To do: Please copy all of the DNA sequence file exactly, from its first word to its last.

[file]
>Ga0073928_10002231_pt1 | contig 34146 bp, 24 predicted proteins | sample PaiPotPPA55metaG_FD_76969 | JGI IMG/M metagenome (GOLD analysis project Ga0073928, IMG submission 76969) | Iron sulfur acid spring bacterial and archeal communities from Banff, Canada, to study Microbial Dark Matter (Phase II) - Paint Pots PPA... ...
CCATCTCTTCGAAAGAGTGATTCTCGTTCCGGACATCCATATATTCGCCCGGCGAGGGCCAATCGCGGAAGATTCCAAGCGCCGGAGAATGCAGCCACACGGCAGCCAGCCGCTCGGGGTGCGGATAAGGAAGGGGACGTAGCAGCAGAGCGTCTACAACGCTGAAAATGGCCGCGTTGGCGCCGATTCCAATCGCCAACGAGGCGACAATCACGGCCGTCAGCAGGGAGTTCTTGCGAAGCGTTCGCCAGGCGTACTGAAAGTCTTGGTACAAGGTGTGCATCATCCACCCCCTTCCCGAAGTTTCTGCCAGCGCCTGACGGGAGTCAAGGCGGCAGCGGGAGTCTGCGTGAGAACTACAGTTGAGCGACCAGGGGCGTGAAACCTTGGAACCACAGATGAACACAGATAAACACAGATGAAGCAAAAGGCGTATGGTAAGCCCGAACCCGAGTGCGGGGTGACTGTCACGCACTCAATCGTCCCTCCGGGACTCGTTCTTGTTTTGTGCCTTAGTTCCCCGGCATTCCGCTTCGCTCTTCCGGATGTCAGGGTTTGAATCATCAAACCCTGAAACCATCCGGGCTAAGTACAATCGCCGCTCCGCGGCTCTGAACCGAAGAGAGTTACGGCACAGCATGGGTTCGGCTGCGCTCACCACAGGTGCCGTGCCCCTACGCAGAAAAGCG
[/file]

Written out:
>Ga0073928_10002231_pt1 | contig 34146 bp, 24 predicted proteins | sample PaiPotPPA55metaG_FD_76969 | JGI IMG/M metagenome (GOLD analysis project Ga0073928, IMG submission 76969) | Iron sulfur acid spring bacterial and archeal communities from Banff, Canada, to study Microbial Dark Matter (Phase II) - Paint Pots PPA... ...
CCATCTCTTCGAAAGAGTGATTCTCGTTCCGGACATCCATATATTCGCCCGGCGAGGGCCAATCGCGGAAGATTCCAAGCGCCGGAGAATGCAGCCACACGGCAGCCAGCCGCTCGGGGTGCGGATAAGGAAGGGGACGTAGCAGCAGAGCGTCTACAACGCTGAAAATGGCCGCGTTGGCGCCGATTCCAATCGCCAACGAGGCGACAATCACGGCCGTCAGCAGGGAGTTCTTGCGAAGCGTTCGCCAGGCGTACTGAAAGTCTTGGTACAAGGTGTGCATCATCCACCCCCTTCCCGAAGTTTCTGCCAGCGCCTGACGGGAGTCAAGGCGGCAGCGGGAGTCTGCGTGAGAACTACAGTTGAGCGACCAGGGGCGTGAAACCTTGGAACCACAGATGAACACAGATAAACACAGATGAAGCAAAAGGCGTATGGTAAGCCCGAACCCGAGTGCGGGGTGACTGTCACGCACTCAATCGTCCCTCCGGGACTCGTTCTTGTTTTGTGCCTTAGTTCCCCGGCATTCCGCTTCGCTCTTCCGGATGTCAGGGTTTGAATCATCAAACCCTGAAACCATCCGGGCTAAGTACAATCGCCGCTCCGCGGCTCTGAACCGAAGAGAGTTACGGCACAGCATGGGTTCGGCTGCGCTCACCACAGGTGCCGTGCCCCTACGCAGAAAAGCG